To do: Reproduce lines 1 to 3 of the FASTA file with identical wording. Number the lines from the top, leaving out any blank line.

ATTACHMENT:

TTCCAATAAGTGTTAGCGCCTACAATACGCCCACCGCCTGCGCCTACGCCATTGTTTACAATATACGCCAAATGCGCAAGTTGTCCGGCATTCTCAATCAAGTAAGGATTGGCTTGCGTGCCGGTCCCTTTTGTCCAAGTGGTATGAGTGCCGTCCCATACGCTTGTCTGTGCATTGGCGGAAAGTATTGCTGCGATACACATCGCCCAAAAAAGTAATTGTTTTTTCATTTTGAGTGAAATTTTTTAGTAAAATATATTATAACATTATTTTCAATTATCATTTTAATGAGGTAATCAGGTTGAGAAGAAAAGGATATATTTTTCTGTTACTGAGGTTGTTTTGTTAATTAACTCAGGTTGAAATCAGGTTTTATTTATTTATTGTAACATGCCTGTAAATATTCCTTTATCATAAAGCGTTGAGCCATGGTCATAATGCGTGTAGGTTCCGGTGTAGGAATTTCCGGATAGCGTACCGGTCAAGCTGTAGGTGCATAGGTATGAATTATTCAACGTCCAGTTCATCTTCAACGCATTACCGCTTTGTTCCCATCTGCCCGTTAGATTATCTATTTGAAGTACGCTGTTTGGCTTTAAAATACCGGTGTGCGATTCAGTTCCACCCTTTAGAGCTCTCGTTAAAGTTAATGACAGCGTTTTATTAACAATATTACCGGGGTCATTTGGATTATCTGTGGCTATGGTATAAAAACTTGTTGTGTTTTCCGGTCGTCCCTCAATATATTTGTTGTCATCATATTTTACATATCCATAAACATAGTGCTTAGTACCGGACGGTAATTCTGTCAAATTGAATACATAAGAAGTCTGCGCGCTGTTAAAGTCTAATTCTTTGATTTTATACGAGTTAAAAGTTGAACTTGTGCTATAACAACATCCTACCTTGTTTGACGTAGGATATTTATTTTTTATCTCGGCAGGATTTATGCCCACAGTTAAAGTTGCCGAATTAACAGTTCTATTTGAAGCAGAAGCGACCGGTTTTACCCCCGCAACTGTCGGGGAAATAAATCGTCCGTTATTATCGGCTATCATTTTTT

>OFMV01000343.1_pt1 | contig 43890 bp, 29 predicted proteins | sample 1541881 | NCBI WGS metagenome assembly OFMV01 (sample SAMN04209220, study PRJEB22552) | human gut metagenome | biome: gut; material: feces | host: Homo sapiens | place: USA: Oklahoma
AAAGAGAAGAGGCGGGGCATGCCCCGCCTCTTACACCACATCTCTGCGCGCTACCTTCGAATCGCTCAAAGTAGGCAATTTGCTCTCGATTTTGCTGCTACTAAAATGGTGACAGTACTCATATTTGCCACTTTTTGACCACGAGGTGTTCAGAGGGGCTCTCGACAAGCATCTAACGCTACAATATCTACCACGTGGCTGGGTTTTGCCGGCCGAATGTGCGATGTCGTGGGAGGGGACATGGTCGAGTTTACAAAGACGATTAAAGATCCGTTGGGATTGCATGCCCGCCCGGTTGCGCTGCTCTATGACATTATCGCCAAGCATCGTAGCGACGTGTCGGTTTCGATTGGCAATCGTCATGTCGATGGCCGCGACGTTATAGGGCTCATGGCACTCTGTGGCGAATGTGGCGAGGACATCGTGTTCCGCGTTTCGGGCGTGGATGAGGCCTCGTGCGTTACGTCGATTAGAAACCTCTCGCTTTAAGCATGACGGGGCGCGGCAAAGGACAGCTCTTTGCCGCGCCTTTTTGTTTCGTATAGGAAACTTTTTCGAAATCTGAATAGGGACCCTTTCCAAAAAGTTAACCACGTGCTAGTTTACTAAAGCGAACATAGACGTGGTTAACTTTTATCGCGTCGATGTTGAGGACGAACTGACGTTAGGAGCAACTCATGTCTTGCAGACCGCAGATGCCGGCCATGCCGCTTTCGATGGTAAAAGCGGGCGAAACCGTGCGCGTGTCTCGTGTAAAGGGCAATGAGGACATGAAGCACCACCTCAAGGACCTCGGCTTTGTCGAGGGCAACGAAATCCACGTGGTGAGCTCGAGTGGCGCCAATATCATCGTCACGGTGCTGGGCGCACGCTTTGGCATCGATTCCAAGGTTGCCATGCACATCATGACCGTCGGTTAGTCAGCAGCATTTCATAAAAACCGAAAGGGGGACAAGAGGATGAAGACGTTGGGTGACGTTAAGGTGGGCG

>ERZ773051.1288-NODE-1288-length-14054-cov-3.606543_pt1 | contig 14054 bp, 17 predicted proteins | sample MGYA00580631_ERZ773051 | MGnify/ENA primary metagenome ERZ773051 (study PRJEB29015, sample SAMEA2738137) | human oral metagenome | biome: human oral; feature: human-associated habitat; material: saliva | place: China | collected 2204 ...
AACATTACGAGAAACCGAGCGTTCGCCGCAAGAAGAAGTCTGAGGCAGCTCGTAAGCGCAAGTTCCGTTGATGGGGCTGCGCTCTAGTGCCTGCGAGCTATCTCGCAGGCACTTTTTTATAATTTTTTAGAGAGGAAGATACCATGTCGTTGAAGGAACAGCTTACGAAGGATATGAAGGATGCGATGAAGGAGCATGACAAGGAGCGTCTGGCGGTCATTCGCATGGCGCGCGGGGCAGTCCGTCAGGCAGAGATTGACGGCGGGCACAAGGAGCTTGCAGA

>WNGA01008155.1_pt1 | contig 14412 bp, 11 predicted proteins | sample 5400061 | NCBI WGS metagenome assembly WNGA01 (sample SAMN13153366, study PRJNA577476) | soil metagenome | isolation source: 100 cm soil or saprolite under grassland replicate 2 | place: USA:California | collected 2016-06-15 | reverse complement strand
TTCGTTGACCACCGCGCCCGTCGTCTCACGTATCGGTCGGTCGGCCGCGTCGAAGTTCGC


TTCCAATAAGTGTTAGCGCCTACAATACGCCCACCGCCTGCGCCTACGCCATTGTTTACAATATACGCCAAATGCGCAAGTTGTCCGGCATTCTCAATCAAGTAAGGATTGGCTTGCGTGCCGGTCCCTTTTGTCCAAGTGGTATGAGTGCCGTCCCATACGCTTGTCTGTGCATTGGCGGAAAGTATTGCTGCGATACACATCGCCCAAAAAAGTAATTGTTTTTTCATTTTGAGTGAAATTTTTTAGTAAAATATATTATAACATTATTTTCAATTATCATTTTAATGAGGTAATCAGGTTGAGAAGAAAAGGATATATTTTTCTGTTACTGAGGTTGTTTTGTTAATTAACTCAGGTTGAAATCAGGTTTTATTTATTTATTGTAACATGCCTGTAAATATTCCTTTATCATAAAGCGTTGAGCCATGGTCATAATGCGTGTAGGTTCCGGTGTAGGAATTTCCGGATAGCGTACCGGTCAAGCTGTAGGTGCATAGGTATGAATTATTCAACGTCCAGTTCATCTTCAACGCATTACCGCTTTGTTCCCATCTGCCCGTTAGATTATCTATTTGAAGTACGCTGTTTGGCTTTAAAATACCGGTGTGCGATTCAGTTCCACCCTTTAGAGCTCTCGTTAAAGTTAATGACAGCGTTTTATTAACAATATTACCGGGGTCATTTGGATTATCTGTGGCTATGGTATAAAAACTTGTTGTGTTTTCCGGTCGTCCCTCAATATATTTGTTGTCATCATATTTTACATATCCATAAACATAGTGCTTAGTACCGGACGGTAATTCTGTCAAATTGAATACATAAGAAGTCTGCGCGCTGTTAAAGTCTAATTCTTTGATTTTATACGAGTTAAAAGTTGAACTTGTGCTATAACAACATCCTACCTTGTTTGACGTAGGATATTTATTTTTTATCTCGGCAGGATTTATGCCCACAGTTAAAGTTGCCGAATTAACAGTTCTATTTGAAGCAGAAGCGACCGGTTTTACCCCCGCAACTGTCGGGGAAATAAATCGTCCGTTATTATCGGCTATCATTTTTT

>OFMV01000343.1_pt1 | contig 43890 bp, 29 predicted proteins | sample 1541881 | NCBI WGS metagenome assembly OFMV01 (sample SAMN04209220, study PRJEB22552) | human gut metagenome | biome: gut; material: feces | host: Homo sapiens | place: USA: Oklahoma
AAAGAGAAGAGGCGGGGCATGCCCCGCCTCTTACACCACATCTCTGCGCGCTACCTTCGAATCGCTCAAAGTAGGCAATTTGCTCTCGATTTTGCTGCTACTAAAATGGTGACAGTACTCATATTTGCCACTTTTTGACCACGAGGTGTTCAGAGGGGCTCTCGACAAGCATCTAACGCTACAATATCTACCACGTGGCTGGGTTTTGCCGGCCGAATGTGCGATGTCGTGGGAGGGGACATGGTCGAGTTTACAAAGACGATTAAAGATCCGTTGGGATTGCATGCCCGCCCGGTTGCGCTGCTCTATGACATTATCGCCAAGCATCGTAGCGACGTGTCGGTTTCGATTGGCAATCGTCATGTCGATGGCCGCGACGTTATAGGGCTCATGGCACTCTGTGGCGAATGTGGCGAGGACATCGTGTTCCGCGTTTCGGGCGTGGATGAGGCCTCGTGCGTTACGTCGATTAGAAACCTCTCGCTTTAAGCATGACGGGGCGCGGCAAAGGACAGCTCTTTGCCGCGCCTTTTTGTTTCGTATAGGAAACTTTTTCGAAATCTGAATAGGGACCCTTTCCAAAAAGTTAACCACGTGCTAGTTTACTAAAGCGAACATAGACGTGGTTAACTTTTATCGCGTCGATGTTGAGGACGAACTGACGTTAGGAGCAACTCATGTCTTGCAGACCGCAGATGCCGGCCATGCCGCTTTCGATGGTAAAAGCGGGCGAAACCGTGCGCGTGTCTCGTGTAAAGGGCAATGAGGACATGAAGCACCACCTCAAGGACCTCGGCTTTGTCGAGGGCAACGAAATCCACGTGGTGAGCTCGAGTGGCGCCAATATCATCGTCACGGTGCTGGGCGCACGCTTTGGCATCGATTCCAAGGTTGCCATGCACATCATGACCGTCGGTTAGTCAGCAGCATTTCATAAAAACCGAAAGGGGGACAAGAGGATGAAGACGTTGGGTGACGTTAAGGTGGGCG